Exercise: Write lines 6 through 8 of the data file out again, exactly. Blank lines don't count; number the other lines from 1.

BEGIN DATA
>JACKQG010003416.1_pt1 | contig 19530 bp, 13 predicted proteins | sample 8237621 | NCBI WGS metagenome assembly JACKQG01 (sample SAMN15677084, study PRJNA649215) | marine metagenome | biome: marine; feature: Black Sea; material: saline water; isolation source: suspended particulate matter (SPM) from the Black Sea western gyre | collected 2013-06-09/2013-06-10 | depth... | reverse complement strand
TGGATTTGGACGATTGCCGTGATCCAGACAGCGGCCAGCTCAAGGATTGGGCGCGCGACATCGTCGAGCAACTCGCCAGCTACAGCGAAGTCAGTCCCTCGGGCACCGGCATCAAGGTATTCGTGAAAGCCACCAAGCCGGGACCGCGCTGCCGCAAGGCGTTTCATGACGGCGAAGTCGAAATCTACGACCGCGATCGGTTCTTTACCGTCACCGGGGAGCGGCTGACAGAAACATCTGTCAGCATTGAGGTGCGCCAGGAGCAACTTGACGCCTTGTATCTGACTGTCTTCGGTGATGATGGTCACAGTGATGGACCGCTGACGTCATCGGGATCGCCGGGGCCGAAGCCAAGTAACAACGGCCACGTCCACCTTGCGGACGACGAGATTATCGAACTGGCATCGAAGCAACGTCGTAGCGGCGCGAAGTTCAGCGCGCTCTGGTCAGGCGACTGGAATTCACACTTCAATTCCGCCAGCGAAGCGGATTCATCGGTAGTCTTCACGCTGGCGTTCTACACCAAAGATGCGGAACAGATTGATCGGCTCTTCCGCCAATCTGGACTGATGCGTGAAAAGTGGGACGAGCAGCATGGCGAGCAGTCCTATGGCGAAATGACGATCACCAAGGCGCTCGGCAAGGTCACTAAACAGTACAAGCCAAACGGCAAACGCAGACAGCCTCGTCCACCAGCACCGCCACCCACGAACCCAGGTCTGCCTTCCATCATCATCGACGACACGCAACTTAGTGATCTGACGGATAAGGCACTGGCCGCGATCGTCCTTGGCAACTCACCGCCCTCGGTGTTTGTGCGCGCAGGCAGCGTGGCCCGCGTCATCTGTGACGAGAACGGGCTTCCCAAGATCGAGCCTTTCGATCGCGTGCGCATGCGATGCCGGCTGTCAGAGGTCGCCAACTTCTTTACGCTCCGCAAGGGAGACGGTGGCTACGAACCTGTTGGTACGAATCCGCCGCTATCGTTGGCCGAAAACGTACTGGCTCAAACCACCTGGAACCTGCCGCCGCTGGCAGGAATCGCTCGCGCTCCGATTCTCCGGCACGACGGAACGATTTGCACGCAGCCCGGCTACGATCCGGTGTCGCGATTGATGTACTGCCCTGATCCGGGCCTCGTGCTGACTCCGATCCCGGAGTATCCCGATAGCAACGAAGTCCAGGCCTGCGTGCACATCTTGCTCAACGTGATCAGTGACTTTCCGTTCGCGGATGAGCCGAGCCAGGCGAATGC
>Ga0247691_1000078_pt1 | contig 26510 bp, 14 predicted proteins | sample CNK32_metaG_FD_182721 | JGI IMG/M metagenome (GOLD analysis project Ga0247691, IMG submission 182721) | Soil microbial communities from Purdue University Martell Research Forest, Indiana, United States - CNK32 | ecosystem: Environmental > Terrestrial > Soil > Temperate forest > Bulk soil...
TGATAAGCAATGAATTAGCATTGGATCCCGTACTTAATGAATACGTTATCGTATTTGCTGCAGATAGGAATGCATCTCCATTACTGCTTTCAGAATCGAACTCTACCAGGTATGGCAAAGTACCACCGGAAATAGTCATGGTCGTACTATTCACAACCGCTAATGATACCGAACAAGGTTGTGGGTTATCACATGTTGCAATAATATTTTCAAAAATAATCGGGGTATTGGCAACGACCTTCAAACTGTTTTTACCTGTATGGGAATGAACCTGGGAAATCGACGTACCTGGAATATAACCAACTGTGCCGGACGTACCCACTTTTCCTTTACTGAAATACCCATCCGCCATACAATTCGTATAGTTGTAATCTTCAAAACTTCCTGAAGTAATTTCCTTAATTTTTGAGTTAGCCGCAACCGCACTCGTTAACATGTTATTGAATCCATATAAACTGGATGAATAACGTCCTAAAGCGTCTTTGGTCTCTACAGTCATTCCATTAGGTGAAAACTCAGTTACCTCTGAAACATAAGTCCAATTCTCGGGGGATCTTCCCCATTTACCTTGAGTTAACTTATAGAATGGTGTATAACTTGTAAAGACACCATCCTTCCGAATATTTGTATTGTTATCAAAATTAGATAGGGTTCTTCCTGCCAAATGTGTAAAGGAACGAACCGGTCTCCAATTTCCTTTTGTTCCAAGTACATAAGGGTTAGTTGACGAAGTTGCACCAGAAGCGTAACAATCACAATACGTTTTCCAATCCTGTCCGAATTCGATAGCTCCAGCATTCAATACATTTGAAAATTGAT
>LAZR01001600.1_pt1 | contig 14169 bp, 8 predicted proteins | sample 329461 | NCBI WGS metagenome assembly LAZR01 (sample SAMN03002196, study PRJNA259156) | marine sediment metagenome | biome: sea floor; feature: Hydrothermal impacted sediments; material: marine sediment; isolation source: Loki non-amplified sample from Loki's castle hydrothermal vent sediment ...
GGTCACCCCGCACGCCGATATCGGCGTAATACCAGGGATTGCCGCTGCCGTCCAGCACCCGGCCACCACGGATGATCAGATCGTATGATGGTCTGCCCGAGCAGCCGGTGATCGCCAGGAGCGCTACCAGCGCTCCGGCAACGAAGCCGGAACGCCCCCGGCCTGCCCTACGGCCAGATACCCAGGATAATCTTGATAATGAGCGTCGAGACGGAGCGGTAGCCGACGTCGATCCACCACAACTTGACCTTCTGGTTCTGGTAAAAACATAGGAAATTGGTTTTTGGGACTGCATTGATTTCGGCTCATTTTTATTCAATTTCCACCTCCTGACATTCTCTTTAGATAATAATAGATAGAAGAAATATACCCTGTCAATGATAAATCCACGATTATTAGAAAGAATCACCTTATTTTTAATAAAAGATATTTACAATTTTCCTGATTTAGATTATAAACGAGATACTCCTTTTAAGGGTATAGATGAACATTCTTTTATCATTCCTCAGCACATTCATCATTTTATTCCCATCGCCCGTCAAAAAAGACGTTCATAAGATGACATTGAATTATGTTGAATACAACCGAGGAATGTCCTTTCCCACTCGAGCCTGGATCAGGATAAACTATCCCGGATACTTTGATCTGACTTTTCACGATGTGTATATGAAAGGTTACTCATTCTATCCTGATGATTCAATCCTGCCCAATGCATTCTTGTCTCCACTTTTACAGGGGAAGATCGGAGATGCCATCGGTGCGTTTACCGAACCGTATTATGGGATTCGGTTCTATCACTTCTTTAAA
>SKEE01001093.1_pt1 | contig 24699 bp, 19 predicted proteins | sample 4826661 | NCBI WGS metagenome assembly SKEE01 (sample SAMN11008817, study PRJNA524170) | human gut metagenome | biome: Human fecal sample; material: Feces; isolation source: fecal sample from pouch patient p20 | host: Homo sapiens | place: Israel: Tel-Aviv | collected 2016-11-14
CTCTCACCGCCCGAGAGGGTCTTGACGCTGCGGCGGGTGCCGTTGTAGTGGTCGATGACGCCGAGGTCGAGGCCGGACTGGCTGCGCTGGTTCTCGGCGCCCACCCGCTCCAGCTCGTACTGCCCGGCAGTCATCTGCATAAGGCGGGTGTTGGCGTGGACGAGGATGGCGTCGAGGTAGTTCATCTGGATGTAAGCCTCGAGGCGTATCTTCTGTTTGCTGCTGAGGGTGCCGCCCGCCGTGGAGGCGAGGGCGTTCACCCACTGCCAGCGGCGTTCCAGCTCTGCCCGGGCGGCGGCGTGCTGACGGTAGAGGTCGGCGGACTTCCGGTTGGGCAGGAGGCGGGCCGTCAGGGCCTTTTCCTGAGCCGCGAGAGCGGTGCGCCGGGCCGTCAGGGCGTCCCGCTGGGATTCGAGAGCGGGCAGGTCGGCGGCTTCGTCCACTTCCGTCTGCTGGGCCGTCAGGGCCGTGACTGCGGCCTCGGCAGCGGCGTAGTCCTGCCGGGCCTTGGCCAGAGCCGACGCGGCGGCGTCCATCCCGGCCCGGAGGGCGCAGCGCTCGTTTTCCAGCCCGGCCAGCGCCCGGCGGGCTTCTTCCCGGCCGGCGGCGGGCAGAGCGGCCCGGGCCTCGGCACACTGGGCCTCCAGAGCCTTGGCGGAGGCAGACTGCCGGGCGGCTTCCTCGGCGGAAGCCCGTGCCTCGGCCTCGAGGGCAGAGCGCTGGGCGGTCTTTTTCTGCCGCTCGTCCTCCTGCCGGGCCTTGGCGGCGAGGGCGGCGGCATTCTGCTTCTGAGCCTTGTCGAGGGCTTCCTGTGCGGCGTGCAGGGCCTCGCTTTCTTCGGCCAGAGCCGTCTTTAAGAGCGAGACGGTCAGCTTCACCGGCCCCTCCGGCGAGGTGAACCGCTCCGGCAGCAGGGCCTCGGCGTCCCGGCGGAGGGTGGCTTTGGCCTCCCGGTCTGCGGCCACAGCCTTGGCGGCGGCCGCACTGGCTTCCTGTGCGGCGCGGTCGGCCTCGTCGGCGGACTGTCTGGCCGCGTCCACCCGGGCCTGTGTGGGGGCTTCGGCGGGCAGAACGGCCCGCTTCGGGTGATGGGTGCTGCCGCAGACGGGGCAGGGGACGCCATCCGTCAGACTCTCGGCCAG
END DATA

GGTCACCCCGCACGCCGATATCGGCGTAATACCAGGGATTGCCGCTGCCGTCCAGCACCCGGCCACCACGGATGATCAGATCGTATGATGGTCTGCCCGAGCAGCCGGTGATCGCCAGGAGCGCTACCAGCGCTCCGGCAACGAAGCCGGAACGCCCCCGGCCTGCCCTACGGCCAGATACCCAGGATAATCTTGATAATGAGCGTCGAGACGGAGCGGTAGCCGACGTCGATCCACCACAACTTGACCTTCTGGTTCTGGTAAAAACATAGGAAATTGGTTTTTGGGACTGCATTGATTTCGGCTCATTTTTATTCAATTTCCACCTCCTGACATTCTCTTTAGATAATAATAGATAGAAGAAATATACCCTGTCAATGATAAATCCACGATTATTAGAAAGAATCACCTTATTTTTAATAAAAGATATTTACAATTTTCCTGATTTAGATTATAAACGAGATACTCCTTTTAAGGGTATAGATGAACATTCTTTTATCATTCCTCAGCACATTCATCATTTTATTCCCATCGCCCGTCAAAAAAGACGTTCATAAGATGACATTGAATTATGTTGAATACAACCGAGGAATGTCCTTTCCCACTCGAGCCTGGATCAGGATAAACTATCCCGGATACTTTGATCTGACTTTTCACGATGTGTATATGAAAGGTTACTCATTCTATCCTGATGATTCAATCCTGCCCAATGCATTCTTGTCTCCACTTTTACAGGGGAAGATCGGAGATGCCATCGGTGCGTTTACCGAACCGTATTATGGGATTCGGTTCTATCACTTCTTTAAA
>SKEE01001093.1_pt1 | contig 24699 bp, 19 predicted proteins | sample 4826661 | NCBI WGS metagenome assembly SKEE01 (sample SAMN11008817, study PRJNA524170) | human gut metagenome | biome: Human fecal sample; material: Feces; isolation source: fecal sample from pouch patient p20 | host: Homo sapiens | place: Israel: Tel-Aviv | collected 2016-11-14
CTCTCACCGCCCGAGAGGGTCTTGACGCTGCGGCGGGTGCCGTTGTAGTGGTCGATGACGCCGAGGTCGAGGCCGGACTGGCTGCGCTGGTTCTCGGCGCCCACCCGCTCCAGCTCGTACTGCCCGGCAGTCATCTGCATAAGGCGGGTGTTGGCGTGGACGAGGATGGCGTCGAGGTAGTTCATCTGGATGTAAGCCTCGAGGCGTATCTTCTGTTTGCTGCTGAGGGTGCCGCCCGCCGTGGAGGCGAGGGCGTTCACCCACTGCCAGCGGCGTTCCAGCTCTGCCCGGGCGGCGGCGTGCTGACGGTAGAGGTCGGCGGACTTCCGGTTGGGCAGGAGGCGGGCCGTCAGGGCCTTTTCCTGAGCCGCGAGAGCGGTGCGCCGGGCCGTCAGGGCGTCCCGCTGGGATTCGAGAGCGGGCAGGTCGGCGGCTTCGTCCACTTCCGTCTGCTGGGCCGTCAGGGCCGTGACTGCGGCCTCGGCAGCGGCGTAGTCCTGCCGGGCCTTGGCCAGAGCCGACGCGGCGGCGTCCATCCCGGCCCGGAGGGCGCAGCGCTCGTTTTCCAGCCCGGCCAGCGCCCGGCGGGCTTCTTCCCGGCCGGCGGCGGGCAGAGCGGCCCGGGCCTCGGCACACTGGGCCTCCAGAGCCTTGGCGGAGGCAGACTGCCGGGCGGCTTCCTCGGCGGAAGCCCGTGCCTCGGCCTCGAGGGCAGAGCGCTGGGCGGTCTTTTTCTGCCGCTCGTCCTCCTGCCGGGCCTTGGCGGCGAGGGCGGCGGCATTCTGCTTCTGAGCCTTGTCGAGGGCTTCCTGTGCGGCGTGCAGGGCCTCGCTTTCTTCGGCCAGAGCCGTCTTTAAGAGCGAGACGGTCAGCTTCACCGGCCCCTCCGGCGAGGTGAACCGCTCCGGCAGCAGGGCCTCGGCGTCCCGGCGGAGGGTGGCTTTGGCCTCCCGGTCTGCGGCCACAGCCTTGGCGGCGGCCGCACTGGCTTCCTGTGCGGCGCGGTCGGCCTCGTCGGCGGACTGTCTGGCCGCGTCCACCCGGGCCTGTGTGGGGGCTTCGGCGGGCAGAACGGCCCGCTTCGGGTGATGGGTGCTGCCGCAGACGGGGCAGGGGACGCCATCCGTCAGACTCTCGGCCAG